Yes, this is a cooking column. No, I am not buying an extended warranty. It’s reasonable to expect that my big kitchen appliances have lives measured in decades, not months. I don’t care about water or ice on the door. I don’t ever want a refrigerator with wi-fi, a touchscreen or anything remotely computerized.

    So far, the LG has performed beautifully. Lots of room, but somehow I’ve adapted and learned to pack every square inch of it’s interior as well. I do have a question, though. Will the clunk of the automatic ice maker dropping the ice ever stop scaring the crap out of me late at night?

    New Farmers Market test goodies

    I’ve been testing out a rough puff pastry that I make in the food processor. I know you’re supposed to cut the butter into the flour gently to avoid building up the gluten, but there are only so many hours in a day. I came to a reasonable compromise by using frozen butter and pulsing it into the flour and then pulsing in the water a Tbsp at a time. I didn’t even knead the mixture together; just gathered it together into a crumbly mass and threw it into a container and into the fridge for a couple hours for the dough to hydrate.

    My first test with the rough puff was for an idea I had kicking around in the back of my mind for a couple weeks: Sticky Toffee Oreo puffs (see photo). A disc of the pastry wrapped around an Oreo topped with a blob of homemade toffee and almonds. I made a batch and brought them to a birthday party to test them out. They disappeared very quickly, and I got some great feedback. A fresh batch will be coming with me to the Waterford Farmers Market.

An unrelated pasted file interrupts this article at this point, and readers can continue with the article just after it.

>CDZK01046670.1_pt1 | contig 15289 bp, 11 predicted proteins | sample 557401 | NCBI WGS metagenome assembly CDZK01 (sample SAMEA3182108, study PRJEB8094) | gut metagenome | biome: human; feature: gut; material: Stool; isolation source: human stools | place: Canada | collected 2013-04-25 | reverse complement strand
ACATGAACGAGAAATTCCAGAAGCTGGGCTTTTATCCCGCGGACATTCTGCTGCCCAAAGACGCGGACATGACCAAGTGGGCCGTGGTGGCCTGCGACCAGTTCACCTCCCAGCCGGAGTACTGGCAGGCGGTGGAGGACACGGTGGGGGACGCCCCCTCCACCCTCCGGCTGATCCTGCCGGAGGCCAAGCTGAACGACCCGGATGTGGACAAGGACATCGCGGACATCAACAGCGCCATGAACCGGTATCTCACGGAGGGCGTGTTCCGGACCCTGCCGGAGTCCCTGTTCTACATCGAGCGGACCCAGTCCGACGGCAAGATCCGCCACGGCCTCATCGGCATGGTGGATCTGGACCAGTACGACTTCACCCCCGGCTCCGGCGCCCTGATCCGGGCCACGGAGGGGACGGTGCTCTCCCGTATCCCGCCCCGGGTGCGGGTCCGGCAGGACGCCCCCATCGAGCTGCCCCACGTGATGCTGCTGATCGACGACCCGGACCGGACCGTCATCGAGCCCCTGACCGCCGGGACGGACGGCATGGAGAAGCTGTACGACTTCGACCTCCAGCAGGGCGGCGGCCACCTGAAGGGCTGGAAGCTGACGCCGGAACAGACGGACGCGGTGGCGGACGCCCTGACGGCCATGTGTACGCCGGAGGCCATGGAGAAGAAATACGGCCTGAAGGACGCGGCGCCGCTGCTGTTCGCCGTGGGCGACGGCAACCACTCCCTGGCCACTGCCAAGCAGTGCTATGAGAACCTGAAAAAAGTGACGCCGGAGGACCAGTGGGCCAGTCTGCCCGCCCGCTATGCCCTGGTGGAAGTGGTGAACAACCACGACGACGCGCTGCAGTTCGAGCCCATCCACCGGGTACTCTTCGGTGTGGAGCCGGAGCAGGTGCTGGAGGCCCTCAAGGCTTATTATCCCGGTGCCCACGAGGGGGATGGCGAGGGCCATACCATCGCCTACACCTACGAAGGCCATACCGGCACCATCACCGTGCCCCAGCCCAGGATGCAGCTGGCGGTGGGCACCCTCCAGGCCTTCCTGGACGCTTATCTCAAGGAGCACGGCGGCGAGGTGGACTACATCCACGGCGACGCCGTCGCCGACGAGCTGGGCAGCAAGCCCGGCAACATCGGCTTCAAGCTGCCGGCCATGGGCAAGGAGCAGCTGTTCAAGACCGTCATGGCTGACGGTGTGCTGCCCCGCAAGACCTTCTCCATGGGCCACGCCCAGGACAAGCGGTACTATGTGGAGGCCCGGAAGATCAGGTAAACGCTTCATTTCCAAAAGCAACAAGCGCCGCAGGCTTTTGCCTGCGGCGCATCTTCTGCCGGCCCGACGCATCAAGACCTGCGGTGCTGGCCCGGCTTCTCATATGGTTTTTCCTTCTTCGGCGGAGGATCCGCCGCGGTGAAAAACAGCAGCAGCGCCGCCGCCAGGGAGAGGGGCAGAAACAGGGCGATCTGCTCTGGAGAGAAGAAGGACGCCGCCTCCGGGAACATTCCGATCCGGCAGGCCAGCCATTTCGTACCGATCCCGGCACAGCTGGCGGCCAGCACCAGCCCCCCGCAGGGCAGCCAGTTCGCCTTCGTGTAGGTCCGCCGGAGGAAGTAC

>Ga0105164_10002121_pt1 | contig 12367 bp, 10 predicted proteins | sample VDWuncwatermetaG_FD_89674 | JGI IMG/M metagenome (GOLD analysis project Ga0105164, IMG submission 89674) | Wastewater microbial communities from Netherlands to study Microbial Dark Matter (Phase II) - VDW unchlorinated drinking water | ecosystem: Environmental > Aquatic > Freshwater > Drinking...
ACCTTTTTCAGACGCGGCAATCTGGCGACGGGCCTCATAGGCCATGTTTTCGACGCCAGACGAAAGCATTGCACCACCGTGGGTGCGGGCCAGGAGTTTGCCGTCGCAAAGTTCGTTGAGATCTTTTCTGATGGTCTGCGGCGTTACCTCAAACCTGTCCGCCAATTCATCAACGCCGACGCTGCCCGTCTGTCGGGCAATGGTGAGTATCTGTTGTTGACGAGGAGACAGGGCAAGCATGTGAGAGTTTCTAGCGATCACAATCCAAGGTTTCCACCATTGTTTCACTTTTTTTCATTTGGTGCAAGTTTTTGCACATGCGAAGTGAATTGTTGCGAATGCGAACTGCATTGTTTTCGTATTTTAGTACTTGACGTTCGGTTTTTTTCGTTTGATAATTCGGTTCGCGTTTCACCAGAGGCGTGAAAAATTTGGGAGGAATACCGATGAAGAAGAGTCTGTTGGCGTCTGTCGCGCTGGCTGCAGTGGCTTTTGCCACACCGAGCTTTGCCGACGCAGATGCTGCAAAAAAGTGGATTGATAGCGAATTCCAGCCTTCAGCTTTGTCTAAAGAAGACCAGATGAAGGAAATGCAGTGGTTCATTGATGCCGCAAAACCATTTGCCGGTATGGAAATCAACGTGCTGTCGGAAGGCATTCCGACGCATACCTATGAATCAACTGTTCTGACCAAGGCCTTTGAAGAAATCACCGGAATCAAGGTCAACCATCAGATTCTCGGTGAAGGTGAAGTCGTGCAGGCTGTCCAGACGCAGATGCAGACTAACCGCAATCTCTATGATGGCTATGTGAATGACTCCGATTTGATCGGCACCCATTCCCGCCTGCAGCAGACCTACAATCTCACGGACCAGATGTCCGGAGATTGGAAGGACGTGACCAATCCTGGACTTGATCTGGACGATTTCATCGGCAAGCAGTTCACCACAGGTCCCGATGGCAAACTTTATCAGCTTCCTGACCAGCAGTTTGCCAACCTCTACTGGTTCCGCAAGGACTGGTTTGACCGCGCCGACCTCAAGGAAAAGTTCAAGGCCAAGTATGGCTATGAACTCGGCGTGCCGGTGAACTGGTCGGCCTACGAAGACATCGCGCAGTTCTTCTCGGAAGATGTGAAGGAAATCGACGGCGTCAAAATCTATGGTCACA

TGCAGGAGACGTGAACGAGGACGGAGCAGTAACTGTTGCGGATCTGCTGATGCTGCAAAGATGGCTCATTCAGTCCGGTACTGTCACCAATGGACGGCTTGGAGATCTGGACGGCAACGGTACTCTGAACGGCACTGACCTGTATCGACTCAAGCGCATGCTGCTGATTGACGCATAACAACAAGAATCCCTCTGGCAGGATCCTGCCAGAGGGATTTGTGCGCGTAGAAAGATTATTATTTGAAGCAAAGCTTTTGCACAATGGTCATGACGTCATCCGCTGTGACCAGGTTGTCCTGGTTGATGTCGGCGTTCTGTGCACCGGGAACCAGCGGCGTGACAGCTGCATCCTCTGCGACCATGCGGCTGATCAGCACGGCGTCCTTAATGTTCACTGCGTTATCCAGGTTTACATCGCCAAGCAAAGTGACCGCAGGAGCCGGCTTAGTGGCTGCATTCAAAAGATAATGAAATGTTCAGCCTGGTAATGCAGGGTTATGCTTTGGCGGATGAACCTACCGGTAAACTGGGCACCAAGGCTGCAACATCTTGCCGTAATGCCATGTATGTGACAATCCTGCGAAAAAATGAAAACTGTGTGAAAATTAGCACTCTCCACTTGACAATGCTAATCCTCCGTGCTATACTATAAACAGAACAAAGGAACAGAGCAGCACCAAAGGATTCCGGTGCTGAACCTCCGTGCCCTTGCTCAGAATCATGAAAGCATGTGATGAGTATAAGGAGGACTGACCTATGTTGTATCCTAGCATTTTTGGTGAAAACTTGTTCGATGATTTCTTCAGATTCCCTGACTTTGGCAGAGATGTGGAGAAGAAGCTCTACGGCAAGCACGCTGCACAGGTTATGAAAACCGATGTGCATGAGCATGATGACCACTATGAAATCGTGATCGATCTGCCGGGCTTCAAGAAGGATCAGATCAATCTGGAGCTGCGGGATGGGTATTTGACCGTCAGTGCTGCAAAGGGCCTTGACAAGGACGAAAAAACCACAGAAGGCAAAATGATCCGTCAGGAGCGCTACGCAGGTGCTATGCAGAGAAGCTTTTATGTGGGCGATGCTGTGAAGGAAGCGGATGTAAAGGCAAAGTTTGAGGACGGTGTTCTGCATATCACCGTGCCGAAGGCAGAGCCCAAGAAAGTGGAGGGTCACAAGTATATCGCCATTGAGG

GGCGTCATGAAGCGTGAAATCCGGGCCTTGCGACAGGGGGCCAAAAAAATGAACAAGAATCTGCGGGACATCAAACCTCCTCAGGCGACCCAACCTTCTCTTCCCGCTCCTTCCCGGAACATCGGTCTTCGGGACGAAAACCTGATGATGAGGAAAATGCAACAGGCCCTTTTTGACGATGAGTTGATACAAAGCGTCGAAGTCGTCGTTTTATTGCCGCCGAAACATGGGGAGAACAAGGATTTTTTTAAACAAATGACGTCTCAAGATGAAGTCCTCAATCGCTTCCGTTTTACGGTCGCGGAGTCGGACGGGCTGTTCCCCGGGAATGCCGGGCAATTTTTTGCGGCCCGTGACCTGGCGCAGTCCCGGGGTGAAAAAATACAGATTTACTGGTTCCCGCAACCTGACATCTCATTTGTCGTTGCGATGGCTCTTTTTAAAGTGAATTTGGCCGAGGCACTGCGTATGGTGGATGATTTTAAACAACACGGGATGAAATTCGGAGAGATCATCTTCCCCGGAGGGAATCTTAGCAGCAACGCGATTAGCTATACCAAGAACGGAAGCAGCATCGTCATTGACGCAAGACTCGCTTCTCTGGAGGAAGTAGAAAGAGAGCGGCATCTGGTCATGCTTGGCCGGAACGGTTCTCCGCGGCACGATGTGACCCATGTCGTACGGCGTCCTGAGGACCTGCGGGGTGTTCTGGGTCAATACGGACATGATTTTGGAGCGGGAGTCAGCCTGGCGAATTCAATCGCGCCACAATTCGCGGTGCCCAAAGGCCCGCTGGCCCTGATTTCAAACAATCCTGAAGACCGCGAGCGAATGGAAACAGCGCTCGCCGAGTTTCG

A couple years ago, I was watching a YouTube video of an Asian street food vendor who was making flat breads by lining a flat-top griddle with smooth sea stones, heating them and griddling the dough directly on the stones, with more hot rocks on top of the dough. The result was a super textured flat bread that was no longer flat; it was cratered with crusty divots. I tested this method out at home this week, after gathering up all the black sea stones I could find down at the Niantic Boardwalk. Preheated a large pizza stone in my oven covered in the cleaned stones and baked a half portion of the Lugurian Focaccia from the incredible cookbook “Salt Fat Acid Heat.” This was not a raging success. The bread texture and taste was out of this world. The stones on the underside of the bread popped right out, but the stones on top wouldn’t release and ripped the bread apart. Too messy.

    Going back to the original method, I decided to use my King Disc 22“ Megawok to make another test batch outside in the back yard. This was very successful (see photos). I got a focaccia that looks like the surface of the moon and tastes like crusty pillowy heaven.

    There’s only one problem with this method: my CT cottage food license only permits me to sell items that were prepared IN an approved kitchen. No backyard cooking. Sigh. So unless I can find a way to make this inside my house, I’ll be condemned to a lonely summer of fresh, hot focaccia bread in my backyard, filling the cratered surfaces with olive oil ... maybe some garlic butter ... warm marinara ... a little rosemary ... a little cheese could be nice. Now doesn’t that sound awful? Poor me.

    Rich Swanson is a local cook who has had numerous wins in nationally sponsored recipe contests. He is also the layout specialist here at The Day.

    Comments? Questions? Suggestions? Rich Swanson can be reached at TheSurlyTable@gmail.com.